Fritz Haber (9 December 1868 – 29 January 1934) was a German chemist, who received the Nobel Prize in Chemistry in 1918 for his development for synthesizing ammonia, important for fertilizers and explosives. He is also credited as the "father of chemical warfare" for his work developing and deploying chlorine and other poison gases during World War I.
His wife, Clara Immerwahr, who also held a PhD in chemistry, opposed his work on poison gas and committed suicide with his service weapon in their garden, possibly in response to his having personally overseen the first successful use of chlorine at the Second Battle of Ypres on 22 April 1915.
He is sometimes credited, incorrectly, with first synthesizing MDMA.
In 1918 he received the Nobel Prize in Chemistry for this work. The Haber-Bosch process was a milestone in industrial chemistry, because it divorced the production of nitrogen products, such as fertilizer, explosives and chemical feedstocks, from natural deposits, especially sodium nitrate (caliche), of which Chile was a major (and almost only) producer. The sudden availability of cheap nitrogenous fertilizer is credited with averting a Malthusian catastrophe, or population crisis.
He was also active in the research of combustion reactions, the separation of gold from sea water, adsorption effects, electrochemistry, and free radical research (see Fenton's reagent). A large part of his work from 1911 to 1933 was done at the Kaiser Wilhelm Institute for Physical Chemistry and Elektrochemistry at Berlin-Dahlem.
His wife, Clara Immerwahr, a fellow chemist, opposed his work on poison gas and committed suicide with his service weapon in their garden, possibly in response to his having personally overseen the first successful use of chlorine at the Second Battle of Ypres on 22 April 1915. She shot herself in the heart on 15 May, and died in the morning. That same morning, Haber left for the Eastern Front to oversee gas release against the Russians.
Haber was a patriotic German who was proud of his service during World War I, for which he was decorated. He was even given the rank of captain by the Kaiser, rare for a scientist too old to enlist in military service.
In his studies of the effects of poison gas, Haber noted that exposure to a low concentration of a poisonous gas for a long time often had the same effect (death) as exposure to a high concentration for a short time. He formulated a simple mathematical relationship between the gas concentration and the necessary exposure time. This relationship became known as Haber's rule.
Haber defended gas warfare against accusations that it was inhumane, saying that death was death, by whatever means it was inflicted. During the 1920s, scientists working at his institute developed the cyanide gas formulation Zyklon B, which was used as an insecticide, especially as a fumigant in grain stores, and also later, after he left the program, in the Nazi extermination camps.
In an effort to become more acceptable to a society increasingly hostile toward Jews, Haber converted to Christianity. Despite his newly acquired faith he was forced to leave Germany in 1933 because of Nazi persecution of persons of Jewish ethnicity. His Nobel Prize winning work in chemistry, and subsequent contributions to Germany's war efforts in the form of chemical fertilizers, explosives and poison munitions, were not enough to prevent vilification of his heritage by the Nazi regime. He moved to Cambridge, England, for a few months, and considered a position at the Sieff Research Institute (now the Weizmann Institute) in Rehovot, in Mandate Palestine, but never settled anywhere permanently. In January 1934, at the age of 65, Fritz Haber died of heart failure in a Basel hotel, on his way to a Swiss convalescent retreat. He was cremated and his ashes, together with Clara's ashes, were buried in Basel's Hornli Cemetery. He bequeathed his extensive private library to the Sieff Institute.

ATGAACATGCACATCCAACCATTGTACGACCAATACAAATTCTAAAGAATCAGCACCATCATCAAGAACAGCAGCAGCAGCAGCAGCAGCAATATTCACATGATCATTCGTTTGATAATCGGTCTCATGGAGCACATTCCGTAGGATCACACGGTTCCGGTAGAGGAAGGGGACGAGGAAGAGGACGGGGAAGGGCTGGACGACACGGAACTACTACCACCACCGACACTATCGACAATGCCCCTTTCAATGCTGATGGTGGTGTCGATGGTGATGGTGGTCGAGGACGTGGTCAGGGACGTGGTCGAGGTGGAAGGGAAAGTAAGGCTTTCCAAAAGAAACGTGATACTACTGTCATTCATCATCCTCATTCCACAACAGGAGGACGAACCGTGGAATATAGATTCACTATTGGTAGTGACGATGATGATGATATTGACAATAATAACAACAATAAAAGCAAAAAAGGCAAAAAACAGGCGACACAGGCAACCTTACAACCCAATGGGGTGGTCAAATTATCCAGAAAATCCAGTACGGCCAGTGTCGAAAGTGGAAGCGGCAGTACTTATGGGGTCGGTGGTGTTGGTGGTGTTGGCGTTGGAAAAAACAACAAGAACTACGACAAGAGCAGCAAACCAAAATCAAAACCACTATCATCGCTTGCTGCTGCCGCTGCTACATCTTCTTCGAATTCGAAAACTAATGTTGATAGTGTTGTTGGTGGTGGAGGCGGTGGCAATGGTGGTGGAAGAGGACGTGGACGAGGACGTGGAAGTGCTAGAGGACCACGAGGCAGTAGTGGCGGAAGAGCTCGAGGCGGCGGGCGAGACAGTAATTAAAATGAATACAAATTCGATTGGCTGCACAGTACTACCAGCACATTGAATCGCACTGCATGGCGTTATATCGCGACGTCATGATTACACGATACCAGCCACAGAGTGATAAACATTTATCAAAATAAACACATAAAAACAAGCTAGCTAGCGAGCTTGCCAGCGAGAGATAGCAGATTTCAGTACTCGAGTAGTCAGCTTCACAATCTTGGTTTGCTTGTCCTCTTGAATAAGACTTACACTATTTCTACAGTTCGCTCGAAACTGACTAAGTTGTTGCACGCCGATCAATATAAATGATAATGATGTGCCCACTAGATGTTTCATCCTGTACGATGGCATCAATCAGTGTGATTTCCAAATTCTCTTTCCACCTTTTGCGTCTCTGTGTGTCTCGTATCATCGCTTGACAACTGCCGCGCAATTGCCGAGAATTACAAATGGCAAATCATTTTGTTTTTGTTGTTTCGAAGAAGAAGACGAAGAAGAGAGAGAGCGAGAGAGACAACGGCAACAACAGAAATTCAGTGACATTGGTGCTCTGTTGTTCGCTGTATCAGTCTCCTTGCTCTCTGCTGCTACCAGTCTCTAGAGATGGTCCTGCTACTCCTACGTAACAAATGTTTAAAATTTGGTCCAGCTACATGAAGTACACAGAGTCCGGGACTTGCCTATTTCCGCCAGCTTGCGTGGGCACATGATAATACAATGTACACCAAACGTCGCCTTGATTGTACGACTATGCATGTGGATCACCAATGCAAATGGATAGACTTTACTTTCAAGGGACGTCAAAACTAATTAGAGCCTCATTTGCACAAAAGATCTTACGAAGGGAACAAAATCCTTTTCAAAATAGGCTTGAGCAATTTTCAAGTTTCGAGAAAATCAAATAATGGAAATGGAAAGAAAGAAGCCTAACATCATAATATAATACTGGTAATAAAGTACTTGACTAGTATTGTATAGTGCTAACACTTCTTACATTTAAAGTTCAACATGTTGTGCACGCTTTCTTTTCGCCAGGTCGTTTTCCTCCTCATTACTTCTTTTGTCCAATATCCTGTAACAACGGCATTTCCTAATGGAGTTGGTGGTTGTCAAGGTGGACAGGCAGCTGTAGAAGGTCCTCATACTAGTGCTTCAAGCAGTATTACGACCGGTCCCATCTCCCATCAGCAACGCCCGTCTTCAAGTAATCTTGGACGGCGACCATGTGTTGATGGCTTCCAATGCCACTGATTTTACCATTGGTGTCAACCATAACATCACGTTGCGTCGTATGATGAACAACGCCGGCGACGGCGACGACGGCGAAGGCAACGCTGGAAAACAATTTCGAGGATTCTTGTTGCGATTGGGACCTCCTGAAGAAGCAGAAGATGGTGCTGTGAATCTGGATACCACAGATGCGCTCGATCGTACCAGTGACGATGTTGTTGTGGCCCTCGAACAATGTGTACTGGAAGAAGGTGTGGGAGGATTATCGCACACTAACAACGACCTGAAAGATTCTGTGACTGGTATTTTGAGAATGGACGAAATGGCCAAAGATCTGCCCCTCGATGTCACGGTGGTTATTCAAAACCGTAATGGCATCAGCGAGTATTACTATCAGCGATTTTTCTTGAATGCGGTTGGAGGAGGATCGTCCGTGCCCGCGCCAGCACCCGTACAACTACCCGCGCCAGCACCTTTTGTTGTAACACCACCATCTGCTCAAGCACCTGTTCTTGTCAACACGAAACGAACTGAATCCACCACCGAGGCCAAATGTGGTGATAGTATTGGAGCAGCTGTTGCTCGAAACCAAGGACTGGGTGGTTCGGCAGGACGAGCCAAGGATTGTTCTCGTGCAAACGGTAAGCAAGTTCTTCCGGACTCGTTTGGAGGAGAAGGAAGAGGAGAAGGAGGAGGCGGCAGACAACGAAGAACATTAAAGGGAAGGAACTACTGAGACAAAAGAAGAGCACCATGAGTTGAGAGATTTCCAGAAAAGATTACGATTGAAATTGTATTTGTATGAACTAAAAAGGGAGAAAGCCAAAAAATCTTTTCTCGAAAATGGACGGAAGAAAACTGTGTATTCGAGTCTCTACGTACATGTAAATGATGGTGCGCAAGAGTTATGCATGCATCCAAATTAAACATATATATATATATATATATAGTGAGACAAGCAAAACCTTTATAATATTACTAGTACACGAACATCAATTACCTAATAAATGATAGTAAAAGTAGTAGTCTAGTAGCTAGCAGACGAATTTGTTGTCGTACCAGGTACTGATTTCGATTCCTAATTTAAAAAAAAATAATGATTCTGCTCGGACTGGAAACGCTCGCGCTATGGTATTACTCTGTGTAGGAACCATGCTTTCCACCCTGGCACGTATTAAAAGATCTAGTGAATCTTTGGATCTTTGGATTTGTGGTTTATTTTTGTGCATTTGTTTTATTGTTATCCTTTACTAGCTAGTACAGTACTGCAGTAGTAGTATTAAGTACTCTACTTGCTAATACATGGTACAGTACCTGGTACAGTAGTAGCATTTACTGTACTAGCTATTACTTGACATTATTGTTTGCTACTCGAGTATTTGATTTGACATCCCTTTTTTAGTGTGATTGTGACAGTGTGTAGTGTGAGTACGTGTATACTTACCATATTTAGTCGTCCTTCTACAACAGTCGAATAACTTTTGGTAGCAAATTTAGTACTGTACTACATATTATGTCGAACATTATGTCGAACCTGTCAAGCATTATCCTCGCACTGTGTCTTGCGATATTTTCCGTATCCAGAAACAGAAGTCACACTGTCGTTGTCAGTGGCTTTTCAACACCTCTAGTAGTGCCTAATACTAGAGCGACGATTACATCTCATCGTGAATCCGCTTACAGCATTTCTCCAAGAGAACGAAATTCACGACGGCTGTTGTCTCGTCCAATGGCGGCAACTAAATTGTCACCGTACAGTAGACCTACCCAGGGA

Haber's immediate family also left Germany. His second wife, Charlotte, with their two children, settled in England. Haber's son, Hermann, from his first marriage emigrated to the United States during World War II. He committed suicide in 1946. Members of Haber's extended family died in concentration camps. One of his children, Ludwig ("Lutz") Fritz Haber (1921-2004), became an eminent historian of chemical warfare in World War I, and published a book called The Poisonous Cloud (1986).
BBC Radio 4 Afternoon Play broadcast a play telling the life of Fritz Haber. This is the description from the Diversity Website:
Bread from the Air, Gold from the Sea as another chemical story (R4, 1415, 16 Feb 01). Fritz Haber found a way of making nitrogen compounds from the air. They have two main uses: fertilizers and explosives. His process enabled Germany to produce vast quantities of armaments. (The second part of the title refers to a process for obtaining gold from sea water. It worked, but didn't pay.) There can be few figures with a more interesting life than Haber, from a biographer's point of view. He made German agriculture independent of Chilean saltpetre during the Great War. He received the Nobel Prize for Chemistry, yet there were moves to strip him of the award because of his work on gas warfare. He pointed out, rightly, that most of Nobel's money had come from armaments and the pursuit of war. After Hitler's rise to power, the government forced Haber to resign from his professorship and research jobs because he was non-Aryan.
In 2008, a short film entitled "Haber" depicted Fritz Haber's decision to embark on the gas warfare program and his relationship with his wife. The film was written and directed by Daniel Ragussis.